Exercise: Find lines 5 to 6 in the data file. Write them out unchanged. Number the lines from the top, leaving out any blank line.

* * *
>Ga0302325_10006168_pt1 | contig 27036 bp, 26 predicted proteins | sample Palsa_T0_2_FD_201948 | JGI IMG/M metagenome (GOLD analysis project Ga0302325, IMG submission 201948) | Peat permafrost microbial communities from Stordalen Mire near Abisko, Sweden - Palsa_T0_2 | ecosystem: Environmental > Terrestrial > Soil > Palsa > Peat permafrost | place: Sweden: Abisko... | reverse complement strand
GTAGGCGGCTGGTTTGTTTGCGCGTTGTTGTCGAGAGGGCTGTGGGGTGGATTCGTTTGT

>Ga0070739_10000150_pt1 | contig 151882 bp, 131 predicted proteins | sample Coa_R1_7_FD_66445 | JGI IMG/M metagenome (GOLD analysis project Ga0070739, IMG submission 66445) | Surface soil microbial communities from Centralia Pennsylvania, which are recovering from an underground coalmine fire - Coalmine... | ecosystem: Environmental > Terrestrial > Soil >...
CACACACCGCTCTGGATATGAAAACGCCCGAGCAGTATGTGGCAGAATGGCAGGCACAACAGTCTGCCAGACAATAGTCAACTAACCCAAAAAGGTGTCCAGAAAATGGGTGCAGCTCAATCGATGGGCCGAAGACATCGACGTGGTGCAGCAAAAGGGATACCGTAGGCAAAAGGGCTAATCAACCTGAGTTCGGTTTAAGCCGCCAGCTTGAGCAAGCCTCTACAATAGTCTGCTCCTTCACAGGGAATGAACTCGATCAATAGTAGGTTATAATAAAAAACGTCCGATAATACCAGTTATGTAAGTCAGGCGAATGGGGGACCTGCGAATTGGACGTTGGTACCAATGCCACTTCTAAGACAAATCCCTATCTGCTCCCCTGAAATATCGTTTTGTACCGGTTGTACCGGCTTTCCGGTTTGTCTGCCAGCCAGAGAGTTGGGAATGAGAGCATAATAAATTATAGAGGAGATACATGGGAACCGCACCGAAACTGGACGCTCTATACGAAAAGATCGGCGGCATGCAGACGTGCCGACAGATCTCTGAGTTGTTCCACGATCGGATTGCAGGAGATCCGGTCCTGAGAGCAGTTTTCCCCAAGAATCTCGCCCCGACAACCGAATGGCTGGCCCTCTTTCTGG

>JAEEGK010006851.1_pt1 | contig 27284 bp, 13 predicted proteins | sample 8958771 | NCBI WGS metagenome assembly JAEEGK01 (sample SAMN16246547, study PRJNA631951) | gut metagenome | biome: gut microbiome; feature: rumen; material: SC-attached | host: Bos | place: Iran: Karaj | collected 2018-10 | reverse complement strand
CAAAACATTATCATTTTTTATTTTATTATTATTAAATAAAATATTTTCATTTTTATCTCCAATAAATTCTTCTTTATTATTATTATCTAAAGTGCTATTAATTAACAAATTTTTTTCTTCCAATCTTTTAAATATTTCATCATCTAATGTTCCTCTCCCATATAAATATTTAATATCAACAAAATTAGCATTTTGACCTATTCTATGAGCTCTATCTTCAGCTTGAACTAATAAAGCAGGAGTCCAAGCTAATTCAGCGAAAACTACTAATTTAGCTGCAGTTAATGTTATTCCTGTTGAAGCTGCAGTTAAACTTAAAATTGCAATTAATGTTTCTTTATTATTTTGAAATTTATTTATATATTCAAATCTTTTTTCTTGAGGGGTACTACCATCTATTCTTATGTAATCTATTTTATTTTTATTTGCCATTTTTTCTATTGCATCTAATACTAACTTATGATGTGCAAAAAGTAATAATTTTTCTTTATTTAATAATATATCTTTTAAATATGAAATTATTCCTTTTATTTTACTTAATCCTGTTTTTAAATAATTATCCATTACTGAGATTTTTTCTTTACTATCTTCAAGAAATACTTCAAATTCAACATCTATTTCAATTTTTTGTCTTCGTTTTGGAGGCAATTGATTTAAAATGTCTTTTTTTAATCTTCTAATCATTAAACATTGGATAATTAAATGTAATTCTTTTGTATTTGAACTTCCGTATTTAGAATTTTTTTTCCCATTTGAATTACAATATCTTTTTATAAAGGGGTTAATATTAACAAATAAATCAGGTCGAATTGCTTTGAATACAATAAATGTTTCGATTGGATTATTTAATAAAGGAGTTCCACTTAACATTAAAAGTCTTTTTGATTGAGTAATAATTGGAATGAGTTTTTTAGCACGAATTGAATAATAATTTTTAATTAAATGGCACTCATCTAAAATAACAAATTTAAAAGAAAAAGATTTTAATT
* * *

>JAEEGK010006851.1_pt1 | contig 27284 bp, 13 predicted proteins | sample 8958771 | NCBI WGS metagenome assembly JAEEGK01 (sample SAMN16246547, study PRJNA631951) | gut metagenome | biome: gut microbiome; feature: rumen; material: SC-attached | host: Bos | place: Iran: Karaj | collected 2018-10 | reverse complement strand
CAAAACATTATCATTTTTTATTTTATTATTATTAAATAAAATATTTTCATTTTTATCTCCAATAAATTCTTCTTTATTATTATTATCTAAAGTGCTATTAATTAACAAATTTTTTTCTTCCAATCTTTTAAATATTTCATCATCTAATGTTCCTCTCCCATATAAATATTTAATATCAACAAAATTAGCATTTTGACCTATTCTATGAGCTCTATCTTCAGCTTGAACTAATAAAGCAGGAGTCCAAGCTAATTCAGCGAAAACTACTAATTTAGCTGCAGTTAATGTTATTCCTGTTGAAGCTGCAGTTAAACTTAAAATTGCAATTAATGTTTCTTTATTATTTTGAAATTTATTTATATATTCAAATCTTTTTTCTTGAGGGGTACTACCATCTATTCTTATGTAATCTATTTTATTTTTATTTGCCATTTTTTCTATTGCATCTAATACTAACTTATGATGTGCAAAAAGTAATAATTTTTCTTTATTTAATAATATATCTTTTAAATATGAAATTATTCCTTTTATTTTACTTAATCCTGTTTTTAAATAATTATCCATTACTGAGATTTTTTCTTTACTATCTTCAAGAAATACTTCAAATTCAACATCTATTTCAATTTTTTGTCTTCGTTTTGGAGGCAATTGATTTAAAATGTCTTTTTTTAATCTTCTAATCATTAAACATTGGATAATTAAATGTAATTCTTTTGTATTTGAACTTCCGTATTTAGAATTTTTTTTCCCATTTGAATTACAATATCTTTTTATAAAGGGGTTAATATTAACAAATAAATCAGGTCGAATTGCTTTGAATACAATAAATGTTTCGATTGGATTATTTAATAAAGGAGTTCCACTTAACATTAAAAGTCTTTTTGATTGAGTAATAATTGGAATGAGTTTTTTAGCACGAATTGAATAATAATTTTTAATTAAATGGCACTCATCTAAAATAACAAATTTAAAAGAAAAAGATTTTAATT